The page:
Submitted by Dr. John-Stephen Taylor, St. Louis Award Committee Chair
On October 25th, 2019 a symposium and banquet was held in honor of Dr. David Keire, this year’s 49 annual St. Louis Section ACS Awardee, for his outstanding contributions to the profession of chemistry and demonstrated potential to further the advancement of the chemical profession. The symposium “Keeping it Safe. Current challenges in the Analysis of Food and Drugs,” was attended by over 50 people from academics and industry in a state of the art lecture hall in the Academic and Research Building of the St. Louis College of Pharmacy (STLCOP). The attendees were welcomed by Dr. Benjamin Barth, Associate Professor of Chemistry at STLCOP, and immediate past chair of the section. Dr. Barth spoke of the great contributions of the local section to the community and introduced Dr. Larry Lee, Director of the FDA/CDER Office of Pharmaceutical Quality, Office of Testing and Research. Dr. Lee spoke of the great contributions that Dr. Keire has made to solving important problems in the analysis of conventional and biological drugs, and in upgrading the analytical and spectroscopic capabilities of the FDA in St. Louis.
Dr. Keire then spoke of the use of high field NMR for assaying the integrity of biological drugs such as filgrastin and valscartan. He also spoke of the recent discovery of NMDA, a carcinogenic nitroso compound found in certain drug preparations. Dr. Cindy Buhse of the FDA Office of Pharmaceutical Quality Office of Quality Surveillance then spoke about the challenges of staying ahead of potential problems by monitoring drug quality and inspecting manufacturers and reformulators. After a coffee break, Nicole Konsdorf of the NP Analytical Laboratories spoke of analytical methods for monitoring Vitamin D levels in pet food, which is of great importance since vitamin D accumulates in fatty tissue and is toxic to dogs at high levels. Dr. Justin Sperry of Pfizer then talked about how the stability of newly developed monoclonal antibodies and gene therapy drugs can be monitored by liquid chromatography coupled to mass spectrometry. The symposium ended on an appropriate note with a presentation by Dr. Matt Vincent of the Budweiser Technical Center of Anheuser-Busch/In-Bev. He described how he used analytical gas chromatography coupled to mass spectrometry to solve manufacturing and distribution problems that result in off-tasting and smelling beer. Needless to say, the Busch/In-Bev beer served at the reception that followed tasted great!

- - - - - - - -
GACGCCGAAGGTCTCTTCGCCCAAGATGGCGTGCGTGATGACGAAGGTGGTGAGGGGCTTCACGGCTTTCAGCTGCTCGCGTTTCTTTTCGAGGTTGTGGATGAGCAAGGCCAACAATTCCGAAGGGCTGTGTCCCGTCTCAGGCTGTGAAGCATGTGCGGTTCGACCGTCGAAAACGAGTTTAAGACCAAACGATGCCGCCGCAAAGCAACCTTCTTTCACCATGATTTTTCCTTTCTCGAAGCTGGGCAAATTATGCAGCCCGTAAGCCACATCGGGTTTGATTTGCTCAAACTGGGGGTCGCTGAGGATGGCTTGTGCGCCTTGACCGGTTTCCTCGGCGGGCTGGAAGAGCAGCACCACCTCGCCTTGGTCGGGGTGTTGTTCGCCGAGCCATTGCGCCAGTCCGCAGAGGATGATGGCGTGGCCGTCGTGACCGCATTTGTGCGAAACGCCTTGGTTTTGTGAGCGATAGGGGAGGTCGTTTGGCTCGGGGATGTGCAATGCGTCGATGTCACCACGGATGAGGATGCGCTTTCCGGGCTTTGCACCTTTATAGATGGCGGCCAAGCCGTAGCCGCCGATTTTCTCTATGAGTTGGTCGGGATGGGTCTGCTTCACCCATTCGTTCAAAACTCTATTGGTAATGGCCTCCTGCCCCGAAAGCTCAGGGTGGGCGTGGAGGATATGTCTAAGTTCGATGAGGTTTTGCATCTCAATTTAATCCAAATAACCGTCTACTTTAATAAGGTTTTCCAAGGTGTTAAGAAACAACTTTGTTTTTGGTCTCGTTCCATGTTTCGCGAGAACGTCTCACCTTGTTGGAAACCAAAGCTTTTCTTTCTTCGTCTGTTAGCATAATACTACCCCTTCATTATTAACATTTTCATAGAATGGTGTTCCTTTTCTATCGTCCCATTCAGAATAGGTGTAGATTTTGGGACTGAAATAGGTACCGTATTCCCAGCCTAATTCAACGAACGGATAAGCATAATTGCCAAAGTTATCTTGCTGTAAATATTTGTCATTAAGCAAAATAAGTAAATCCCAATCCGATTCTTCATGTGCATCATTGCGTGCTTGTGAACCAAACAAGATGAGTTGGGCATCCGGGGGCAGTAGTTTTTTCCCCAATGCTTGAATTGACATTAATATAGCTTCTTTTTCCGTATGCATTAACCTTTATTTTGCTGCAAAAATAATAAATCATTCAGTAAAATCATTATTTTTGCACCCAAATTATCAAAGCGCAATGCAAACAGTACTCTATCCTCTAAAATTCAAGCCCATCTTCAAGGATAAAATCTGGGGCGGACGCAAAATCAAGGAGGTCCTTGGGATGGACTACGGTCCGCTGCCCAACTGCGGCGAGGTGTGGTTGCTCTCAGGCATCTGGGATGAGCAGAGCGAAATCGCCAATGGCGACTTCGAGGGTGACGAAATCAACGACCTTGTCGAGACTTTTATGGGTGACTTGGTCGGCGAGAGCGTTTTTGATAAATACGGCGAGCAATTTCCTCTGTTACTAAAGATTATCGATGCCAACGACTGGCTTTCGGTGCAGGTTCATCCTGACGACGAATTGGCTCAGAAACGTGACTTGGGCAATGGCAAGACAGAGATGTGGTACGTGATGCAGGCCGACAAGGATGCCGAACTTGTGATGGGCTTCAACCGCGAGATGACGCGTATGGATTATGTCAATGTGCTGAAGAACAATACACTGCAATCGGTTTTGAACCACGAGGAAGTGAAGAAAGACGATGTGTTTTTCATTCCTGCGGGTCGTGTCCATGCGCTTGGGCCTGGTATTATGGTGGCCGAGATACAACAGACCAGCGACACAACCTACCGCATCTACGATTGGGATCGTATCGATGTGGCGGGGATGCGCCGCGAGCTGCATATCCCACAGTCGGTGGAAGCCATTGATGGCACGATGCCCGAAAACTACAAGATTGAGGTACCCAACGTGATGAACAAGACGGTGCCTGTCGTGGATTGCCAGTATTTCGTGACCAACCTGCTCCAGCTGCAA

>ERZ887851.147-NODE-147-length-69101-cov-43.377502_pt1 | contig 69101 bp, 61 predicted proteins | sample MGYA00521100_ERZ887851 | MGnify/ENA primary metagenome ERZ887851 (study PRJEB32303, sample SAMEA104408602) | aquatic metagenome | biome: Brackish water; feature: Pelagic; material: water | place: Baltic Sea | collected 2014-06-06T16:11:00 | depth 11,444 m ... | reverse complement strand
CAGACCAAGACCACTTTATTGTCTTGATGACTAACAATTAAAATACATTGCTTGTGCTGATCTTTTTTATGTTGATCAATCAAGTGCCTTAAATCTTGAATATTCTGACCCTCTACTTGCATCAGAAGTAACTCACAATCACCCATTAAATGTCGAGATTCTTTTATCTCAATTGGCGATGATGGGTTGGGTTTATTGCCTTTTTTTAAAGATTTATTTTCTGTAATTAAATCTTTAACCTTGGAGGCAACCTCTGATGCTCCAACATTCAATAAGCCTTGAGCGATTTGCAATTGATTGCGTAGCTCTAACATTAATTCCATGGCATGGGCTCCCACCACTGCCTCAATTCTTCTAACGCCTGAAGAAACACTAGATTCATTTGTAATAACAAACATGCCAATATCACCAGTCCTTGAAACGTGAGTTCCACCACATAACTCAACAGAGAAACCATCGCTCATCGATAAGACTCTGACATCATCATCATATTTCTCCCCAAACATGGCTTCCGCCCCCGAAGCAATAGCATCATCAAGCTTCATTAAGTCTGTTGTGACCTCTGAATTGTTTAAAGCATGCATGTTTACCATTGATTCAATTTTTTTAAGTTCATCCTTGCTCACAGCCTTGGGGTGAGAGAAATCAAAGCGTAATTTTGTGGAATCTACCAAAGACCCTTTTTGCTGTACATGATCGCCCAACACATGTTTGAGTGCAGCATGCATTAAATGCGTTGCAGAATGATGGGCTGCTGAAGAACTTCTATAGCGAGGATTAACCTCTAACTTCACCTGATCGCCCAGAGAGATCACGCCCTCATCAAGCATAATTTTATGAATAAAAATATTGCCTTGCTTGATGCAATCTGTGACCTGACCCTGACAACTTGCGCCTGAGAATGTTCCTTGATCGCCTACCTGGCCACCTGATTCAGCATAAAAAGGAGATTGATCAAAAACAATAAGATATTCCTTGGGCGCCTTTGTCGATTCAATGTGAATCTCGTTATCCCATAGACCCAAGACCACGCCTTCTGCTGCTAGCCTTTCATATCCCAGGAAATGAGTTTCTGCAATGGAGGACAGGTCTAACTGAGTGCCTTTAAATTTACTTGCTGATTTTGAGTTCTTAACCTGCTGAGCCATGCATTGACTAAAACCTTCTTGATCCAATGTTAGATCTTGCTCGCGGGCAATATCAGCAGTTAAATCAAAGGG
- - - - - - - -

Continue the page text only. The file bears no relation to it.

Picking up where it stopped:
The symposium and reception was immediately followed by a Banquet at the Glen Echo country Club, which was attended by many members of the local ACS section and guests. The attendees were then called to dinner, where Benjamin Barth introduced David Keire and his wife and thanked him for putting on such a great symposium. He then introduced Dr. Keire’s guests, and elected members of the local section and former St. Louis Section ACS award winners. Everyone was then treated to a great dinner of a mixed green salad, tenderloin Oscar, and cherries jubilee. While people were enjoying their dessert and coffee, Dr. Benjamin Barth presented Dr. Keire with St. Louis Section ACS Award after which Dr. Keire was introduced by Dr. Lee, who extoled his important contributions to the FDA, and to maintaining the safety of drugs. Dr. Keire then gave a fascinating talk about his upbringing and adventures in life, from working with his father’s bee hives as a child, to taking fractions from an industrial distillation column at a refinery and determining the octane rating by the knocking sound when combusted in an octane engine. Finally, he described his transatlantic sailing adventure with his uncle, where they had to negotiate more than one gale with 20 foot waves. Ben closed the proceedings thanking everyone for attending and the staff and chef of the Glen Echo Country for the fine service and food and wished everyone a safe trip home.
(All photos courtesy of Jim O’Brien)